Kathy Castor returns from a trip to Israel

A first-hand look at protests by Israelis against their government.

"It was fascinating," Castor told CL about the trip, led by senior Democrat Steny Hoyer, the second highest-ranking member of in the party's caucus.

"It's very intensive educational effort that gives us the opportunity to encourage the parties to find a peaceful way to reconcile their differences," she said. Castor said the parties do seem close in terms of being on the same page for a two-state solution, but she expressed the same concerns that most of the U.S. government seems to share: the Palestinians bringing to the United Nations a resolution that would laterally declare statehood for the Palestinians.

"This would abrogate the agreements between the Palestinians Authority and Israel," Castor continued, "where everyone is encouraging them to stay with the previous agreements, which say you have to have bilateral agreements and solutions."

Congresswoman Castor and her colleagues also bore witness to a development this summer in Israel that has little to do with Palestinian unrest - the protests in Jerusalem to complain about housing costs that have now become wider in scope. Last week in Tel Aviv, more than 300,000 people marched in dissent against the Israel government, one of the country's largest demonstrations ever.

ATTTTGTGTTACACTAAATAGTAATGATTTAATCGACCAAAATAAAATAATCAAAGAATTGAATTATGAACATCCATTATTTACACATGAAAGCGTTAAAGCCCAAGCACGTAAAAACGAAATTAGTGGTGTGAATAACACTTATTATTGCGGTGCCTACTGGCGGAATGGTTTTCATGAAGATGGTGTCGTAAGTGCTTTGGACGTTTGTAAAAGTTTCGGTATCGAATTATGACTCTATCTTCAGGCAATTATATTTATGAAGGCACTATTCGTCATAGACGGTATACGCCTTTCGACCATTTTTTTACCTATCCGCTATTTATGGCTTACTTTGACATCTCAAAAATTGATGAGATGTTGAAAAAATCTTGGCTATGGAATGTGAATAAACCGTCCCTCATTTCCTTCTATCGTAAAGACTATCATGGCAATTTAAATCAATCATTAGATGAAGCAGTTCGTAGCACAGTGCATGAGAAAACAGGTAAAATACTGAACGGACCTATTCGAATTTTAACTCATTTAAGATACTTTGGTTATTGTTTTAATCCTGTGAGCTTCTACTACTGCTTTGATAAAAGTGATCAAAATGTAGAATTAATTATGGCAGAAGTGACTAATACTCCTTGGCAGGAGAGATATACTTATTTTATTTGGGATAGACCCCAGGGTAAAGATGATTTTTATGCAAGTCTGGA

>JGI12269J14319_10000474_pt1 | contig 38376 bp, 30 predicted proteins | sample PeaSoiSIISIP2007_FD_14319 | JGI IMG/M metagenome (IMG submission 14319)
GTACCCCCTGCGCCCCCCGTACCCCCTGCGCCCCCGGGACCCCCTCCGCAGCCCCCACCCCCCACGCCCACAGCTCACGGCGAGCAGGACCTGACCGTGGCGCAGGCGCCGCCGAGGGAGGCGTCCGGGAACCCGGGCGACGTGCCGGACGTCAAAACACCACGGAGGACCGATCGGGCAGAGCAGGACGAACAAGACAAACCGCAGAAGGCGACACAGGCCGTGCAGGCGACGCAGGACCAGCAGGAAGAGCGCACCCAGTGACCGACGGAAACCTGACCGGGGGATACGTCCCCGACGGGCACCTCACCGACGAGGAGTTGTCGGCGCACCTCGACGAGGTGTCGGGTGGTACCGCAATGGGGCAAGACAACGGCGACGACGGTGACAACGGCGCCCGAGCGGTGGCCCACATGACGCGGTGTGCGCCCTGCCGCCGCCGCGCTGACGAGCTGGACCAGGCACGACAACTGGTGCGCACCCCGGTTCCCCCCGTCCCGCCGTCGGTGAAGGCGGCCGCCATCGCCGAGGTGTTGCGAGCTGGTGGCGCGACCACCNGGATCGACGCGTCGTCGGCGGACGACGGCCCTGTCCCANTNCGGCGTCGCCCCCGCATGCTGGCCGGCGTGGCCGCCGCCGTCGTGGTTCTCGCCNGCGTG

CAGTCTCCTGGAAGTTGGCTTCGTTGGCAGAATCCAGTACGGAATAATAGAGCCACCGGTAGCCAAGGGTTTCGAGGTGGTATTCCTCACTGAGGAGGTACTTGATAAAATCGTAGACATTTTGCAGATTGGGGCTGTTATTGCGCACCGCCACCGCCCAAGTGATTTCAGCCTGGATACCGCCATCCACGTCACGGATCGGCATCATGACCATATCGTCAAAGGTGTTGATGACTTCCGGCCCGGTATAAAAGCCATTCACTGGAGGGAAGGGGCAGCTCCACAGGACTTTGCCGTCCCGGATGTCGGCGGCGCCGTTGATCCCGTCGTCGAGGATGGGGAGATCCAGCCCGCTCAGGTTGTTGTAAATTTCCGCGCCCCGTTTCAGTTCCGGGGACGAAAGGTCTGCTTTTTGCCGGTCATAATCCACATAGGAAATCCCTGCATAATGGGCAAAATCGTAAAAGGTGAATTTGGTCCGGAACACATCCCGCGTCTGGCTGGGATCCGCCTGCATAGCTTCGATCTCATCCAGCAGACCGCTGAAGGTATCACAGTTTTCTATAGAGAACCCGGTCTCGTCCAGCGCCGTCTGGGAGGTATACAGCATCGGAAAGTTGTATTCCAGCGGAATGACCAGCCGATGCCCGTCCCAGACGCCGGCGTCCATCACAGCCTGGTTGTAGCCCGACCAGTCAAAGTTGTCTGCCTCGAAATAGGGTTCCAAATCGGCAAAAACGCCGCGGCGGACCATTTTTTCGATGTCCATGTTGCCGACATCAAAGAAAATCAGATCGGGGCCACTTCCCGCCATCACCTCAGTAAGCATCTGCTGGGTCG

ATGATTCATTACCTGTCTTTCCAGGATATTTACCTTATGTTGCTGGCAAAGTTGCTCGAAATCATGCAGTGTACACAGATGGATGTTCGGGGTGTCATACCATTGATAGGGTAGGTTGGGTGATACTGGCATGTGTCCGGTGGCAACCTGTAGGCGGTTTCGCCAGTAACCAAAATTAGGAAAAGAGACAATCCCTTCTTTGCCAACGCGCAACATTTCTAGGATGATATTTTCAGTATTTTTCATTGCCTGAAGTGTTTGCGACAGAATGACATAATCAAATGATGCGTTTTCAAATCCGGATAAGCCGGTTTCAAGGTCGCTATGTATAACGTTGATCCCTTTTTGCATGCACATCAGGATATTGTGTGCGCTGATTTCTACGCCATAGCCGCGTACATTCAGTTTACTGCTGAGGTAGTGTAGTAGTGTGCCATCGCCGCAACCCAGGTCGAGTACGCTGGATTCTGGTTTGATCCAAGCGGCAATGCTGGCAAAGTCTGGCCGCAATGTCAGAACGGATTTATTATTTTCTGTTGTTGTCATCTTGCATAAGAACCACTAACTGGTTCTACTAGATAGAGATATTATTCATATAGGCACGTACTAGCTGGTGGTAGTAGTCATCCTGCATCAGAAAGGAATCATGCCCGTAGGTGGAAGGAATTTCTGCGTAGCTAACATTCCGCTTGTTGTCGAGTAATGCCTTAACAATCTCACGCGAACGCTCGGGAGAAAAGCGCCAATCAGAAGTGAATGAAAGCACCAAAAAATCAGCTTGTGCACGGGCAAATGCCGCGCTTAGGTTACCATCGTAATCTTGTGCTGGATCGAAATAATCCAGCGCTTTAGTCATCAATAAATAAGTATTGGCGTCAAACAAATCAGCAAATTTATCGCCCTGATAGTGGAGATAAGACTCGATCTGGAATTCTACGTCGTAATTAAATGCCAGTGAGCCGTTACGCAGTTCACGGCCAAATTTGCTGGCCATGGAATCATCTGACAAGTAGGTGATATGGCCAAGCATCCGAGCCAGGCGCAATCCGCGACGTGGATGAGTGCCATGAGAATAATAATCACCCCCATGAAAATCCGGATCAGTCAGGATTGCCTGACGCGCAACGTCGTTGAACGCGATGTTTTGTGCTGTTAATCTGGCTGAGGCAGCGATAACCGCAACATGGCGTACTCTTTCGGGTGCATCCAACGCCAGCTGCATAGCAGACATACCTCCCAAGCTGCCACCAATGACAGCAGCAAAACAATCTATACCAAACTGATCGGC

"I saw some of the tent cities where some of the young people are protesting privatization gone too far and the housing, and it rang very familiar to some of the things we're going through," the Congresswoman said, alluding to some of the cuts in social programs that are just beginning to be realized now due to the debt ceiling agreement reached earlier this month.

Castor's take on that debate, which some call a debacle (manifesting itself in record low approval numbers for Congress), is similar to John Kerry's statement last week that the S&P downgrade on the country's AAA credit rating is attributable to the Tea Party. "That's not reasonable," she said of the demands made by members of that group during the recent discussions.

A Republican delegation of members of Congress led by Eric Cantor is taking place this week in Israel.

Although there is some buzz in Tampa Bay about which Republican might be running against her next year, Tampa area Democratic Congresswoman Kathy Castor is busy working at her job this August, and that includes a trip to Israel that she participated in last week with a delegation of 26 US Democratic congressmen. The tour of Israel and the Palestinian Authority was sponsored by the American Israel Education Foundation, a charitable organization affiliated with the American Israel Public Affairs Committee.

Castor met with Israeli Prime Minister Benjamin Netanyahu and Israeli President Shimon Peres last Wednesday, and then traveled to Ramallah on Thursday to meet with Palestinian Authority President Mahmoud Abbas Prime Minister Salam Fayyad.


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